A Taxonomy of Social Cues for
When using the taxonomy, please cite as Feine, J., Gnewuch U., Morana S. and Maedche A. (2019): “A Taxonomy of Social Cues for Conversational Agents” International Journal of Human-Computer Studies. To read the paper, please click here.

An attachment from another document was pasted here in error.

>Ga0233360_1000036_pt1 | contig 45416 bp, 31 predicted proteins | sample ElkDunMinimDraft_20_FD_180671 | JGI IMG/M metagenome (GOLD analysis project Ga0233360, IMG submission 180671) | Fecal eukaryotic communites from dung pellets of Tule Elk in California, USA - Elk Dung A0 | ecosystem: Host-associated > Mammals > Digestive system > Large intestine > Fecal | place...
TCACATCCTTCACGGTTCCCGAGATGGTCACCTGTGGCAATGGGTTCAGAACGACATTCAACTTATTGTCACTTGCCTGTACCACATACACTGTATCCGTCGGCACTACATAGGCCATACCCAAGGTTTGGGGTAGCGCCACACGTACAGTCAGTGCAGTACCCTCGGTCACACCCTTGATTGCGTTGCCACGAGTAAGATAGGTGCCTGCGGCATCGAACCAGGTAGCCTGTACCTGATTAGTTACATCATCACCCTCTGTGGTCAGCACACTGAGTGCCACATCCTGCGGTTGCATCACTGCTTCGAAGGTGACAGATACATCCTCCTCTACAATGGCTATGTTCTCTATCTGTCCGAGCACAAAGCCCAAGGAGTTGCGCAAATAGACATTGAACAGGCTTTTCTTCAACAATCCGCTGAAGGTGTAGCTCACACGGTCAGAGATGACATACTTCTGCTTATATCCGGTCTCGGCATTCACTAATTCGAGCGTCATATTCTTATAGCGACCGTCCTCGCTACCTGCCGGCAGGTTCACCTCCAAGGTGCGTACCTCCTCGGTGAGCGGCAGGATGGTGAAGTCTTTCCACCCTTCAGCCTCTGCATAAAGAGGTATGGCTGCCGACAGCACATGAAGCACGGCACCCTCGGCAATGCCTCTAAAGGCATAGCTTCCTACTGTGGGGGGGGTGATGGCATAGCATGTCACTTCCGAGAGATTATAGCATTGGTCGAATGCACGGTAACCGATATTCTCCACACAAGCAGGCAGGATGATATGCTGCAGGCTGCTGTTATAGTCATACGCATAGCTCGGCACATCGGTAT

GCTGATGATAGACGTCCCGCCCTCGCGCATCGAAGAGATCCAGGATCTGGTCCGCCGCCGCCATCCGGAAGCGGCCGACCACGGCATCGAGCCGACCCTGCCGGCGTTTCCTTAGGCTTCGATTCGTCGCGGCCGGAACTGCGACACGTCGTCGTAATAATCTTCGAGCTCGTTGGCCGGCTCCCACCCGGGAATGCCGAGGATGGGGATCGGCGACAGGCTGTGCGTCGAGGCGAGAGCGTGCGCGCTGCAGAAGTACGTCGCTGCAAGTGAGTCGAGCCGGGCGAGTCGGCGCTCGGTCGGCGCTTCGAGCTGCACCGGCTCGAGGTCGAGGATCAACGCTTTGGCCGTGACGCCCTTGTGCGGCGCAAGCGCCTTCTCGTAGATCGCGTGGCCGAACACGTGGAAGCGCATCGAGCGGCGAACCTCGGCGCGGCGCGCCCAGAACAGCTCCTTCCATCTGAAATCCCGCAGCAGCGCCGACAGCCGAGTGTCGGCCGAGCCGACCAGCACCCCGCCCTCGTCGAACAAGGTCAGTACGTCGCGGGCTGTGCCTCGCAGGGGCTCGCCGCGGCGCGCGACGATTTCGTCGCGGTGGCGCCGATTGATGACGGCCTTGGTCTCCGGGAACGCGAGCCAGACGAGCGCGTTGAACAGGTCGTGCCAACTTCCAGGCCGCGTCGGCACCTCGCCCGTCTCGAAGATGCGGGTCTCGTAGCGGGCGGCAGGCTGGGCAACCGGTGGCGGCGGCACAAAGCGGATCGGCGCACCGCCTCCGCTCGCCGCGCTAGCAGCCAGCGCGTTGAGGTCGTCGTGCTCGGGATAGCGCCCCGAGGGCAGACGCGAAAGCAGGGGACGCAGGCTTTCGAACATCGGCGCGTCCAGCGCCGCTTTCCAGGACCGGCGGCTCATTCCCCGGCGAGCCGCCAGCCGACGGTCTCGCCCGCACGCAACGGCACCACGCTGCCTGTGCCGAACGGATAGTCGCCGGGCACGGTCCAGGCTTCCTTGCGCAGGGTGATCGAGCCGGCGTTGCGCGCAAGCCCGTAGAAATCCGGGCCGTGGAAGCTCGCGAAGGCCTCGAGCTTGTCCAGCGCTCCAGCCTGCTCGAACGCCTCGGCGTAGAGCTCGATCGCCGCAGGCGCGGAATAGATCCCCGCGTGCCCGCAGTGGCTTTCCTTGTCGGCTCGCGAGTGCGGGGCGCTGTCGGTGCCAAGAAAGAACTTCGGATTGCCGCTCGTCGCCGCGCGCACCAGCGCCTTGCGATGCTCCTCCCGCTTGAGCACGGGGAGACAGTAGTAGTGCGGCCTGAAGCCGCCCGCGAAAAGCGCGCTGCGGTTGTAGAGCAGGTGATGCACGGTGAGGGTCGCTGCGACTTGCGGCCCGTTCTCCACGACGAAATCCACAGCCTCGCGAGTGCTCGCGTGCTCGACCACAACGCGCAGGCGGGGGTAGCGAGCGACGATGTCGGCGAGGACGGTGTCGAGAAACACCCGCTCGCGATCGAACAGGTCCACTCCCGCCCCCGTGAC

Posture shifts occur when the agent is moving his body towards a specific direction. Channel of nonverbal communication in face-to-face dialogues in order to initiate and terminate a conversation (Cassel, Bickmore 2000). Besides others, it further elicits more social behavior of the user (Appel et al. 2012), and is useful as part of relational behavior strategies to ensure a long-term working alliance (Bickmore et al. 2005). Turning towards the user is further an acknowledgement of the user’s presence (Cassel et al. 1999). Furthermore, certain body postures can create the impression of negative or positive evaluation by the agent which elicit fear and anxiety (Pertaub et al. 2001).Compared to active feedback behavior, simple posture shifts do not create enough behavioral realism (Von der Pütten et al. 2009) to build rapport (Kraemer et al. 2016) or to increase the perceived social presence and amount of spoken words (Puetten et al. 2010). Breathing as part of other secondary behaviors creates the impression that the agent is being alive (Kraemer et al. 2016; Becker et al. 2005), believable (Becker et al. 2004) and elicits more social behavior of the user (Appel et al. 2012). However, it does not enhance the perceived social presence like reactive nonverbal feedback (Puetten et al. 2010; Von der Pütten et al. 2009).